NEPAD also claims to enhance the provision of essential regional goods as well as to promote intra-African trade and investments, with a focus on “rationalising the institutional framework for economic integration” (para. 95). But again, such an approach neglects the local/internal in favour of the global/external orientation. In the meantime, NEPAD emerges as a type of mega-NGO channelling aid-funds to developmental projects. The claim that these are driven by a desire for closer regional collaboration is hardly more than lip service. Countries, not regional bodies, implement the programmes and policies. All summed up, NEPAD does more to undermine than to strengthen regional institutions (Bond, 2002).

Indeed, NEPAD defines the strengthening of African regional markets as a steppingstone towards greater integration into the global economy rather than as a goal in itself. Accordingly, its market access initiative advocates an external orientation. NEPAD identifies a need to negotiate for “more equitable terms of trade for African countries within the WTO multilateral framework” (article 188). This is deemed “an historic opportunity for the developed countries of the world to enter into a genuine partnership with Africa, based on mutual interest, shared commitments and binding agreements” (article 205). One wonders to what extent the NEPAD architects had lost their sense of reality when they drafted such obviously “wishful thinking”.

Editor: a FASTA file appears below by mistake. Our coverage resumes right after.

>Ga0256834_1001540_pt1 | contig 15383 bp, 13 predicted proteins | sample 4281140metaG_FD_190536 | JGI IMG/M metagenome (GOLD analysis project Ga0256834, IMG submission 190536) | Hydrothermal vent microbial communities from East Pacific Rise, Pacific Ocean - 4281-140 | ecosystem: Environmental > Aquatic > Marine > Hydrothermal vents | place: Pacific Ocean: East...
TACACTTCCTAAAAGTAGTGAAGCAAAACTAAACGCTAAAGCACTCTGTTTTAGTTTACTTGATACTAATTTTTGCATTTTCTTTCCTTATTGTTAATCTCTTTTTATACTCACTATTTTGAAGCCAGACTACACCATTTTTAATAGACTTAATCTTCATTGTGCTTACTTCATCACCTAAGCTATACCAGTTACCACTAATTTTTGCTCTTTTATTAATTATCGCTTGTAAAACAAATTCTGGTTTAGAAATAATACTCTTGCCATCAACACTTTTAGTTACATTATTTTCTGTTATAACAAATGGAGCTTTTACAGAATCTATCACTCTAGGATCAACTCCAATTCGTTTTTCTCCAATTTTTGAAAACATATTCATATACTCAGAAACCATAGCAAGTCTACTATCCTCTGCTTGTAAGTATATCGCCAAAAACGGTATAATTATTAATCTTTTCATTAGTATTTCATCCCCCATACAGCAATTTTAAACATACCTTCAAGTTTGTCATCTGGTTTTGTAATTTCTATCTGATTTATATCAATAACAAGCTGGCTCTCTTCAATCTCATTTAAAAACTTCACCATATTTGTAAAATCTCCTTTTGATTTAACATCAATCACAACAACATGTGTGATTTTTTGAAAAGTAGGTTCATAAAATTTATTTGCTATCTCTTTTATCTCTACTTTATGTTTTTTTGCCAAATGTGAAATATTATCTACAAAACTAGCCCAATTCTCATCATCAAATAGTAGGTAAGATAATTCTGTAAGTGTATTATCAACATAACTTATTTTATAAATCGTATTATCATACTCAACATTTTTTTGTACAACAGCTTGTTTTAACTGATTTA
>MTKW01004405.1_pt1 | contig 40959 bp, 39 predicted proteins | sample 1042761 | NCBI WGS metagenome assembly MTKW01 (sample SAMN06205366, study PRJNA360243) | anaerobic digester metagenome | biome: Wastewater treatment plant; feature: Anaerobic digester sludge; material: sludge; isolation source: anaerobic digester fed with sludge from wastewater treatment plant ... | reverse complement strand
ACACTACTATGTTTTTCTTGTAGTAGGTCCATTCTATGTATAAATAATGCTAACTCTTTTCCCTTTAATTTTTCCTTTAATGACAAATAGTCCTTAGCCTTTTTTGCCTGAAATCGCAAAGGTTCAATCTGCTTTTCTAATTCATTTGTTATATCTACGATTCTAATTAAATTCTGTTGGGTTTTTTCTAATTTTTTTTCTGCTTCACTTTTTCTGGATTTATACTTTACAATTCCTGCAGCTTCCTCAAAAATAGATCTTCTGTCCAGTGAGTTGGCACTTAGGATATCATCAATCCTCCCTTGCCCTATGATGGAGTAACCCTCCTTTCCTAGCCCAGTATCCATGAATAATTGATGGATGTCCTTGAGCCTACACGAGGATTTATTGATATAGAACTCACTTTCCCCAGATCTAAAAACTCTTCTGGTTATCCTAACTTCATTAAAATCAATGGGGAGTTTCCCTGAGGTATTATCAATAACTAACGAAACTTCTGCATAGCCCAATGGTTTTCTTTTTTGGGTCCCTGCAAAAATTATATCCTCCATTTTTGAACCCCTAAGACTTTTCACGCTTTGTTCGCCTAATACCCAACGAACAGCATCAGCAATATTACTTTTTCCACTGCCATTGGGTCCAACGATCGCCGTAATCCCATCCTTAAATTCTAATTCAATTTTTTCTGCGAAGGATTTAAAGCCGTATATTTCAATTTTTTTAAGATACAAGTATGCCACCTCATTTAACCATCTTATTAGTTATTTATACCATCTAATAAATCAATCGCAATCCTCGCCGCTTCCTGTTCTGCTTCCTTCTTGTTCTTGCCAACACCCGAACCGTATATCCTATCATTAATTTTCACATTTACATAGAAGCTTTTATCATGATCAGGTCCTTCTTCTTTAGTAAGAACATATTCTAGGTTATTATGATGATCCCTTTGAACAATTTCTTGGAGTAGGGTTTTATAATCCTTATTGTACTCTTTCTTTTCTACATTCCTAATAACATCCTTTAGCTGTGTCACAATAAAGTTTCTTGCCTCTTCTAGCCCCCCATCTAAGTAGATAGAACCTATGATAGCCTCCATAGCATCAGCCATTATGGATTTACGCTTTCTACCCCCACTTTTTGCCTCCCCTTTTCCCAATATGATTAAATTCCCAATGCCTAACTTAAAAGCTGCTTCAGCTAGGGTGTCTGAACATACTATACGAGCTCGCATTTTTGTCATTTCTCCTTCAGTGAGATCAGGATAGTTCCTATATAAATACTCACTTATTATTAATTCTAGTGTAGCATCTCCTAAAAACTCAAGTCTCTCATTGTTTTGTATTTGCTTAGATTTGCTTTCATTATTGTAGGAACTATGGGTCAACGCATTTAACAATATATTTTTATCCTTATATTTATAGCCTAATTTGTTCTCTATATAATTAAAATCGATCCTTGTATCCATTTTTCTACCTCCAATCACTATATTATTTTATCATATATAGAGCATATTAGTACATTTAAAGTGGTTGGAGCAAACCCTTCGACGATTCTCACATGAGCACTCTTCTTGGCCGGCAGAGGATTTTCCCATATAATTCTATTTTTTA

Self-centred US-legislation

The African Growth and Opportunity Act (AGOA) was originally adopted as Title I of the Trade and Development Act of 2000 under the outgoing Clinton administration and was meant to apply the “trade not aid” paradigm. President Bush has extended its duration twice. As a US-law, AGOA was neither negotiated with its African beneficiaries nor based on any agreement with them. Its applicability is at the exclusive discretion of the US-administration.